By Philip Yatai
The Borno Government is committed to the Open Government Partnership (OGP), to strengthen accountability, transparency, and citizens’ participation in governance.
Alhaji Bum Munguno, Executive Secretary, Agency for Coordination of Sustainable Development and Humanitarian Response, made this known in an interview with the News Agency of Nigeria (NAN) in Kaduna on Thursday.
Munguno, who led the state delegation on a learning visit to Kaduna State, told NAN that subscribing to the OGP was very crucial for the state rebuilding efforts, after years of insurgency by Boko Haram.
NAN reports that OGP is a platform where government and citizens co-create and implement policies and programmes together in an accountable and transparent manner to serve the citizens better.
President Barack Obama launched the OGP, a multilateral initiative that empowers citizens and encourages governments to be open and responsive in 2011 at the UN General Assembly meeting.
“Signing onto the OGP is very critical for us because you cannot preach and practice good governance without the voice of the people.
“However, the voice of the people can only be captured when you have open governance. We have seen OGP in practice in Kaduna state and we want to key-in to change our approach to governance.
“The OGP principle of co-creation and co-implementation of programmes by the government and the citizens will significantly catch the aspiration and voices of the people in Borno.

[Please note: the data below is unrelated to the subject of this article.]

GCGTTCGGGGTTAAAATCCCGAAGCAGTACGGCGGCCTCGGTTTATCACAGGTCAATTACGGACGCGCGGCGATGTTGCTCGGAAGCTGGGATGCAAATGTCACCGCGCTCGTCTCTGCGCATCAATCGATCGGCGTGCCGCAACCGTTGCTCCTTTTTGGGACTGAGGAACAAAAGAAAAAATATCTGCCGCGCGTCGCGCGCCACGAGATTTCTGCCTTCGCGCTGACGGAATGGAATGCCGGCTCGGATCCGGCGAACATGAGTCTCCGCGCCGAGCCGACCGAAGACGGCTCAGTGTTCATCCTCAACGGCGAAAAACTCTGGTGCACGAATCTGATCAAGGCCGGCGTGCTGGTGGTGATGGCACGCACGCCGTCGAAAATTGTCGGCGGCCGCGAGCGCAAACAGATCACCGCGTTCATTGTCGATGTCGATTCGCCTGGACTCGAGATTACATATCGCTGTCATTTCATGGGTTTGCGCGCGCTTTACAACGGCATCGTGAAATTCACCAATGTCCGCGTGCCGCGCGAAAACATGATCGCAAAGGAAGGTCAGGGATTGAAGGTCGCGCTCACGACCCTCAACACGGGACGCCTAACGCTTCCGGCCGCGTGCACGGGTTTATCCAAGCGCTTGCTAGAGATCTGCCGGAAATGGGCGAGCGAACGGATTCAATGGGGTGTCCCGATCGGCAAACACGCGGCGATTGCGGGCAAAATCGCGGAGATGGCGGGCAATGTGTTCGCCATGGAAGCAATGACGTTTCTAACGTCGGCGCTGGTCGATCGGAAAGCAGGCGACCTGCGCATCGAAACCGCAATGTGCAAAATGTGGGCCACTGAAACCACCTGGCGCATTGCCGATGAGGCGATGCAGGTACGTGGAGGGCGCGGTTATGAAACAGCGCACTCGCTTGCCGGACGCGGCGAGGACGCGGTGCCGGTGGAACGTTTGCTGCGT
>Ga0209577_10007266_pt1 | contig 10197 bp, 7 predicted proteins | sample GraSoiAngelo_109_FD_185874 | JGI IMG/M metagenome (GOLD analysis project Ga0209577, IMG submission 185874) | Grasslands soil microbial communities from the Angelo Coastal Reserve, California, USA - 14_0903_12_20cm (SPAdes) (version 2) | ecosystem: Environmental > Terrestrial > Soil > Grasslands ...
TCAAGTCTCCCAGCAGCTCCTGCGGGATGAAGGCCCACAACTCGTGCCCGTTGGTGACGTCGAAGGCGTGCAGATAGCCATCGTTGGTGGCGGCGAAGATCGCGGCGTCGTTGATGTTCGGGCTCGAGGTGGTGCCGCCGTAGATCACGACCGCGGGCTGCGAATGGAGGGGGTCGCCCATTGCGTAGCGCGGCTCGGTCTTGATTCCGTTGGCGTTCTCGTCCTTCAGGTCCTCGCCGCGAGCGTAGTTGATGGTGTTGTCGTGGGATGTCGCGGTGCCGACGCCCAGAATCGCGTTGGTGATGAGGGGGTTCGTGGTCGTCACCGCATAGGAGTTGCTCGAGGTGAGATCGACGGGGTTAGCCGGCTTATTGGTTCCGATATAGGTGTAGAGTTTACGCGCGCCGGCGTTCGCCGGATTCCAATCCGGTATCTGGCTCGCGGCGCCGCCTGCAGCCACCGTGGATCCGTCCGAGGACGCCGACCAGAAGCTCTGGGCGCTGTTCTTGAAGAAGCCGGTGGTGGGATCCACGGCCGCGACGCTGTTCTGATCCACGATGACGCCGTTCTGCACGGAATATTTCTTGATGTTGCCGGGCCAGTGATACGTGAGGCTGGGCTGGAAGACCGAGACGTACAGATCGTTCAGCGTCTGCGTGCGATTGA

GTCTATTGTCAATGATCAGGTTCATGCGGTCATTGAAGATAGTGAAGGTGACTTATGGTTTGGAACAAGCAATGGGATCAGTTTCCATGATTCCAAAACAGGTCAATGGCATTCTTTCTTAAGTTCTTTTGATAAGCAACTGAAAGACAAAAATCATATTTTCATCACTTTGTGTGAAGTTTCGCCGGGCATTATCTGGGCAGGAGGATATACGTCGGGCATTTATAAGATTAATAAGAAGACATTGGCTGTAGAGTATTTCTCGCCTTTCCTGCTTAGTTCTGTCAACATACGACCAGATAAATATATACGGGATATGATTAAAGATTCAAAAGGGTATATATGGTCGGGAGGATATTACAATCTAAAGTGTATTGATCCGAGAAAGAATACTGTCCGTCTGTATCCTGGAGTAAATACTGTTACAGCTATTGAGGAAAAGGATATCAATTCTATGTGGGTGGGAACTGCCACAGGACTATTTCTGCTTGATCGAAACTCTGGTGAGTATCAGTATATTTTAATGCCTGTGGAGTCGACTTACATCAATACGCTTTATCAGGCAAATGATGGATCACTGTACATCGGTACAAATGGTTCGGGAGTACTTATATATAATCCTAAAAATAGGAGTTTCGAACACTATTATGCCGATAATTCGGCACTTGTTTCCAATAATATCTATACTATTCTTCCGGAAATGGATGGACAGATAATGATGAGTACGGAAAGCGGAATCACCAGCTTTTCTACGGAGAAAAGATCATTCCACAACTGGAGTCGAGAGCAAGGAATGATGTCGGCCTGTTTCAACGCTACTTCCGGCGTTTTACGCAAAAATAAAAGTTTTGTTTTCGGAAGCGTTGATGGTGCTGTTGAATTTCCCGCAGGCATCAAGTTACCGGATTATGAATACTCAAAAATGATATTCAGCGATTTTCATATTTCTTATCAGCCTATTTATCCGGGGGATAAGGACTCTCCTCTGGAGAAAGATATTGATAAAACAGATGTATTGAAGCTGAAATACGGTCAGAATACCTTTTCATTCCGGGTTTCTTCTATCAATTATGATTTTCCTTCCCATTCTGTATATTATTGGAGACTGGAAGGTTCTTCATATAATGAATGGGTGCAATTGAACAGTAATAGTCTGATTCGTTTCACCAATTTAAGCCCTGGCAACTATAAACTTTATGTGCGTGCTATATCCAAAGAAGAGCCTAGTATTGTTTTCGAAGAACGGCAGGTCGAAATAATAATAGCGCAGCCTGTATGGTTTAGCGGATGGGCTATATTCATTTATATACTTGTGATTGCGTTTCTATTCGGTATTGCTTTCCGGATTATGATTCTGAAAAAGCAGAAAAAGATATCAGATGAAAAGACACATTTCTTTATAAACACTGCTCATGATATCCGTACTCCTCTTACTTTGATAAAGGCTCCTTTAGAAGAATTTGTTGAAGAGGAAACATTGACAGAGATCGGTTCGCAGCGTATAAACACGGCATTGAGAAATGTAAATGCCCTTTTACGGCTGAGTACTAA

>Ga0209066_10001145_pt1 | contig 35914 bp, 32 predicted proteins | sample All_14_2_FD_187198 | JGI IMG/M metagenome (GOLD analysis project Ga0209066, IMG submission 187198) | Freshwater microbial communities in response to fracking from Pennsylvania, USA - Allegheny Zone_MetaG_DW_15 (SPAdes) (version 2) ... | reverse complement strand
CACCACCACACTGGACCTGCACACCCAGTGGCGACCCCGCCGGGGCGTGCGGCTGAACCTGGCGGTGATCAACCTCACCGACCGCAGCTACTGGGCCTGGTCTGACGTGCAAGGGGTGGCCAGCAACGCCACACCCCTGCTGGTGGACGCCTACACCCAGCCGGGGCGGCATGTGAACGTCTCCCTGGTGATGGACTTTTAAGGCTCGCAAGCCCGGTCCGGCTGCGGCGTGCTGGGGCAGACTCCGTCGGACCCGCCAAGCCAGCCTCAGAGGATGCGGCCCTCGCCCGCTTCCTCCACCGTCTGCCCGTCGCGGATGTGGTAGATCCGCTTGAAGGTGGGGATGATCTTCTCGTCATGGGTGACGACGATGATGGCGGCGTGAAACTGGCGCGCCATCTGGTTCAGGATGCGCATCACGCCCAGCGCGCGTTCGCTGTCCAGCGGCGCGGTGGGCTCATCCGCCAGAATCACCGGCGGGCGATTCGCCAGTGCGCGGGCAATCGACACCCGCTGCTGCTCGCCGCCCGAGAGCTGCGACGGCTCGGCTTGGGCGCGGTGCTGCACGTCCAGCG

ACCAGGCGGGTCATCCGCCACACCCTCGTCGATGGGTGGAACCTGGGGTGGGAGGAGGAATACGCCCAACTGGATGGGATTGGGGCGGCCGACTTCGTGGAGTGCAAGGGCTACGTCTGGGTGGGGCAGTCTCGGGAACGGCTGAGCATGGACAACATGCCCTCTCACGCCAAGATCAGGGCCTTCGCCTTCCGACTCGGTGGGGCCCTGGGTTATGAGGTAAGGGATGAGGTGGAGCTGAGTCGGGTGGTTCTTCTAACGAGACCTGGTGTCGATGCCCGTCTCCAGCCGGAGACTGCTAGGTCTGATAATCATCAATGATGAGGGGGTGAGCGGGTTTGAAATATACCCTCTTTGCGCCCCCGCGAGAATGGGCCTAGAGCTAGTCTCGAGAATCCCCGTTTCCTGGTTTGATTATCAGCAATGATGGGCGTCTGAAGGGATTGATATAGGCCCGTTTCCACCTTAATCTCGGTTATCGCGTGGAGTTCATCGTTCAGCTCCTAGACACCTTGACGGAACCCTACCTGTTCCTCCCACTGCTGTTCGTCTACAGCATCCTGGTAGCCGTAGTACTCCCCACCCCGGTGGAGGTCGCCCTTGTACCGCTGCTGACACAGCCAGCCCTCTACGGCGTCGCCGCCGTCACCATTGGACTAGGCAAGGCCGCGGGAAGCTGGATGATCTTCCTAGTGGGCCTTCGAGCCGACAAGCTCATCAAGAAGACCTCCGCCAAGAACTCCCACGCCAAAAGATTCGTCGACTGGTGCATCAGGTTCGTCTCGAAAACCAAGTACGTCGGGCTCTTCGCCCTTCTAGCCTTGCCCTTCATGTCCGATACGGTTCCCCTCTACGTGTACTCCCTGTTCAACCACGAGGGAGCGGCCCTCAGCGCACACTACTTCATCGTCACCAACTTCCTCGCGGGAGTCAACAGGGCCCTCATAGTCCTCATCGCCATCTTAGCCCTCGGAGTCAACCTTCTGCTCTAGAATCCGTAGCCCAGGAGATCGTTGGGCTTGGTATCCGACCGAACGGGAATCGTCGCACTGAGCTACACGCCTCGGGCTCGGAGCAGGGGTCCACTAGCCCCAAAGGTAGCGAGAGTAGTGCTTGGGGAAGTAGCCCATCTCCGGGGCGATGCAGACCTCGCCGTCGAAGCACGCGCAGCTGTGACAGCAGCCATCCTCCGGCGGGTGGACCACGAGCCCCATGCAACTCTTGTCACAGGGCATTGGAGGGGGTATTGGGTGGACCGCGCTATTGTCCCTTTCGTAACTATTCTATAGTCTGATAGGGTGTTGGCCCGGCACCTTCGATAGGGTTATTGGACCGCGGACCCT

“This will entrench the needed citizens’ participation in the governance process in the state,” he said.
Munguno, who noted government was about the people, said that the delegation would go back and initiate the process of joining the global platform to improve the governance in the state.
The executive secretary also said that he was fascinated by the Kaduna State Eyes and Eyes project, a digital platform where citizens and government monitor and evaluate delivery of government projects.
“This also stood out for me because it will keep implementation of activities on track due to the close monitoring and evaluation by both the government and the citizens.
“It will also entrench accountability, transparency and delivery of quality services to the people,” he said.
Munguno explained that the learning visit was very important for a state that was coming out of a 15-year insurgency being perpetrated by Boko Haram.
“We are now recovering and rebuilding and so we are going to places where we think we can learn a few things to help our rebuilding process.
“We are in Kaduna State because the state has implemented a number of successful reforms that we can learn from.
“Also, very fundamental to the visit is to the ongoing implementation of the Borno State 25 Development Plan.
“The plan has made a provision for a Delivery Support Unit to support the implementation of the plan and so we felt we will learn good governance practices, accountability and other reforms from Kaduna state.“
Also speaking, Alhaji Bashir Muhammad, Permanent Secretary Planning and Budget Commission, who facilitated the learning process told NAN that a lot of states have been coming to learn from the Kaduna example.
Mohammed, who described Kaduna State as a model of “good governance and best practices”, attributed the milestones to the good will of Gov. Nasir El-Rufai in driving the state Revitalisation and Renewal Project.
Earlier, Mr Adejor Abel, State Lead Facilitator, Partnership to Engage, Reform and Learn (PERL), said that the governance programme would continue to bring citizens and government together, to plan and implement citizens-oriented programmes together.